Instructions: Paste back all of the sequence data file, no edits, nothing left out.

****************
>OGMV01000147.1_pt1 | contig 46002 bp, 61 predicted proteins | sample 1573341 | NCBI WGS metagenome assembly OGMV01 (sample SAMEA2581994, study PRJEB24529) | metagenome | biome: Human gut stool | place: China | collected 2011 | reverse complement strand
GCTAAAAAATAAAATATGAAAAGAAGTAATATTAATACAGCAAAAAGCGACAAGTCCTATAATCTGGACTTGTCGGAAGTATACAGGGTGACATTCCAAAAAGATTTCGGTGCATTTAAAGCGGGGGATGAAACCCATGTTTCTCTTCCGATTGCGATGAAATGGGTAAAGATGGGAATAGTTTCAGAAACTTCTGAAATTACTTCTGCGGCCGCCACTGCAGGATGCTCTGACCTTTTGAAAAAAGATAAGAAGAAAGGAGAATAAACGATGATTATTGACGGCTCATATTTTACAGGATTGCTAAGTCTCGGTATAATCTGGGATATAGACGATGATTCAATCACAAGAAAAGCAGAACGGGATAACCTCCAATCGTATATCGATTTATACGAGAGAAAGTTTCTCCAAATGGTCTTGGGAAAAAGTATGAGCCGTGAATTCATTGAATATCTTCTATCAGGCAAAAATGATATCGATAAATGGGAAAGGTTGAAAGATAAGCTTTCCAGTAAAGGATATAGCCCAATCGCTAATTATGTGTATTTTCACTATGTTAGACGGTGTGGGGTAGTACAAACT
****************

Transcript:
>OGMV01000147.1_pt1 | contig 46002 bp, 61 predicted proteins | sample 1573341 | NCBI WGS metagenome assembly OGMV01 (sample SAMEA2581994, study PRJEB24529) | metagenome | biome: Human gut stool | place: China | collected 2011 | reverse complement strand
GCTAAAAAATAAAATATGAAAAGAAGTAATATTAATACAGCAAAAAGCGACAAGTCCTATAATCTGGACTTGTCGGAAGTATACAGGGTGACATTCCAAAAAGATTTCGGTGCATTTAAAGCGGGGGATGAAACCCATGTTTCTCTTCCGATTGCGATGAAATGGGTAAAGATGGGAATAGTTTCAGAAACTTCTGAAATTACTTCTGCGGCCGCCACTGCAGGATGCTCTGACCTTTTGAAAAAAGATAAGAAGAAAGGAGAATAAACGATGATTATTGACGGCTCATATTTTACAGGATTGCTAAGTCTCGGTATAATCTGGGATATAGACGATGATTCAATCACAAGAAAAGCAGAACGGGATAACCTCCAATCGTATATCGATTTATACGAGAGAAAGTTTCTCCAAATGGTCTTGGGAAAAAGTATGAGCCGTGAATTCATTGAATATCTTCTATCAGGCAAAAATGATATCGATAAATGGGAAAGGTTGAAAGATAAGCTTTCCAGTAAAGGATATAGCCCAATCGCTAATTATGTGTATTTTCACTATGTTAGACGGTGTGGGGTAGTACAAACT